Elizabeth Barrette (ysabetwordsmith) wrote,
Elizabeth Barrette

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Poem: "Passing Knowledge"

This poem came out of the May 3, 2016 Poetry Fishbowl. It was inspired by a prompt from [personal profile] alatefeline. It also fills the "the mole" square in my 1-1-16 card for the Spies, Secret Agents, and Noir Bingo fest. This poem has been sponsored by Anthony & Shirley Barrette.

"Passing Knowledge"

I write for those

who cannot speak
for themselves

or who could speak
but remain silent
out of fear.

I write for those

who have no voice,
or whose voice has
been stolen from them,
or is simply ignored.

I write for those

who remain silent
out of choice,

or who were taught that
silence would save them,
but it won't.

I write. I speak. I teach.

I pass between
one layer of society and
another, a bridge, a leaping spark.

I find the history books
that were written by the losers,
a library of bitter, inconvenient truths.

I find the poetry books
that were written not by scholars
but by slaves and maids and buskers.

I give them passing knowledge --
ideas handed from one to another,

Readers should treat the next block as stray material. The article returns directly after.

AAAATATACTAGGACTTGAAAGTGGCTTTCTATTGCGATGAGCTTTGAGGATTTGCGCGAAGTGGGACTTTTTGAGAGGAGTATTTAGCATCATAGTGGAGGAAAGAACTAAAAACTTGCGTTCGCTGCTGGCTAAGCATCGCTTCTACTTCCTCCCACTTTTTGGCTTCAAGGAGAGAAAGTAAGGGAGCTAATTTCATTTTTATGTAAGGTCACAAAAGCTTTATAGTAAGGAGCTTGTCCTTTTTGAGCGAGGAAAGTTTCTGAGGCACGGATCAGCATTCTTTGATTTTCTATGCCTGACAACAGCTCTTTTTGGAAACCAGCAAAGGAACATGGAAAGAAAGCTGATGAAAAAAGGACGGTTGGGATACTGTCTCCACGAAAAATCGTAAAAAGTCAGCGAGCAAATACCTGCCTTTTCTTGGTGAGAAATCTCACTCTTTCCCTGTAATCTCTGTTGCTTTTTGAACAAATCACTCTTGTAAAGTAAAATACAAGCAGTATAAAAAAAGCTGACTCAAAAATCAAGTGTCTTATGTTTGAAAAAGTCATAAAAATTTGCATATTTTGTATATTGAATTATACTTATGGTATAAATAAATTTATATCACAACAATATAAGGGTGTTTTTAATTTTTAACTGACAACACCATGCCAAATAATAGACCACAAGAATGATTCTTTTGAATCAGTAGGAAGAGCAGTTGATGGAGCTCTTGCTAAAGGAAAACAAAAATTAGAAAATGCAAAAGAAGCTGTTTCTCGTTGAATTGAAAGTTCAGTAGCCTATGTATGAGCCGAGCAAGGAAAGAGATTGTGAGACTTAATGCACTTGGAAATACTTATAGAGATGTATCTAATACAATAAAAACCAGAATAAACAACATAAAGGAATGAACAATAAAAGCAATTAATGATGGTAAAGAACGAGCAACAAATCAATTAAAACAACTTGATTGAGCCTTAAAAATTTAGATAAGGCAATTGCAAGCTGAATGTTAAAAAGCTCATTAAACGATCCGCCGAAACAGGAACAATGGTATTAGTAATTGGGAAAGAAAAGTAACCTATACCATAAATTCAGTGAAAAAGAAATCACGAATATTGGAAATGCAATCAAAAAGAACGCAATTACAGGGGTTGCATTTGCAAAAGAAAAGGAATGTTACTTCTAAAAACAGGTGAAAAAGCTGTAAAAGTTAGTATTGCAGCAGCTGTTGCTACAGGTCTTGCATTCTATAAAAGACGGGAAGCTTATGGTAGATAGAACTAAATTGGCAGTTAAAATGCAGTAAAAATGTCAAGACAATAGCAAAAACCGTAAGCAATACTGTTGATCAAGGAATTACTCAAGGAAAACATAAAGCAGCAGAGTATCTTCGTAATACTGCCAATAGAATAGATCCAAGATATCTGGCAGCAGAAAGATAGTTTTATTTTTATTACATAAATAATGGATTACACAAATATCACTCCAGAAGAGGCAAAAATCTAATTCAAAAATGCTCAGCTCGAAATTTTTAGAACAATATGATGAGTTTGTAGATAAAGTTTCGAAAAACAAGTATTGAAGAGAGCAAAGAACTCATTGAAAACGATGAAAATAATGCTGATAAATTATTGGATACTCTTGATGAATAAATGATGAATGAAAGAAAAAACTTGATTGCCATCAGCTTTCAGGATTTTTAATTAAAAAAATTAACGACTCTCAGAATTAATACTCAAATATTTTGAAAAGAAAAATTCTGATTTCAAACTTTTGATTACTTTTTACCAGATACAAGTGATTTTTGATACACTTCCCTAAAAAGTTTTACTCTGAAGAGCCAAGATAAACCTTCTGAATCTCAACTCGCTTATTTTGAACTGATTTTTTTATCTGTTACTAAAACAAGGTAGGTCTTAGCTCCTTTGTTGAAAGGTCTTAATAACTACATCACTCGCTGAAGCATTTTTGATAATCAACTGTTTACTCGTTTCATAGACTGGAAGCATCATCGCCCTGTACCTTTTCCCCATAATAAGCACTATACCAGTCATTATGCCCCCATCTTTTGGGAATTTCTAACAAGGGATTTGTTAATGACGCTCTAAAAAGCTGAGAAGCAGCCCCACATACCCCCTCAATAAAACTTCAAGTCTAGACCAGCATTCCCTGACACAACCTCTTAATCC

fleeting thoughts that come and go,
the knowledge of what 'passing' means.

"Look," I say to my students,
"people can write about things
that are meaningful to you."

"Look," I say to my students,
"people like you can write."

"Look," I say to my students,
"you can do this too."

They look. They read. They wonder.

And some of them catch fire
as surely as if I had taken
a flame into a fireworks factory.

It is subversive. It is dangerous.
It is what knowledge is for.

If the fire spreads and burns down
the hallowed halls and the structures of
what society has become on the backs
of the many who support the privileged few?

Well, I always did like playing with matches.

* * *


Literacy is potent stuff. It was once illegal to teach slaves to read, because that increased both their power and desire to pursue freedom. I have found this tidbit of history to be an effective tool in motivating disaffected black people to improve their literacy skills, because they can quickly see the parallel between banning it outright and trapping black youth in crappy schools so they can't learn effectively. "Here's a thing The Man doesn't want you to do, but won't dare protest openly" is a very compelling argument for them.

History written by the losers is often more illuminating than that written by the winners. Which is basically the whole genre of history written by Native American authors.

Whatever audience I'm teaching, I play to their background and interest. That often means using poets of color. Among my favorites are Langston Hughes and Lorna Dee Cervantes.
Tags: cyberfunded creativity, education, ethnic studies, fishbowl, poem, poetry, reading, weblit, writing

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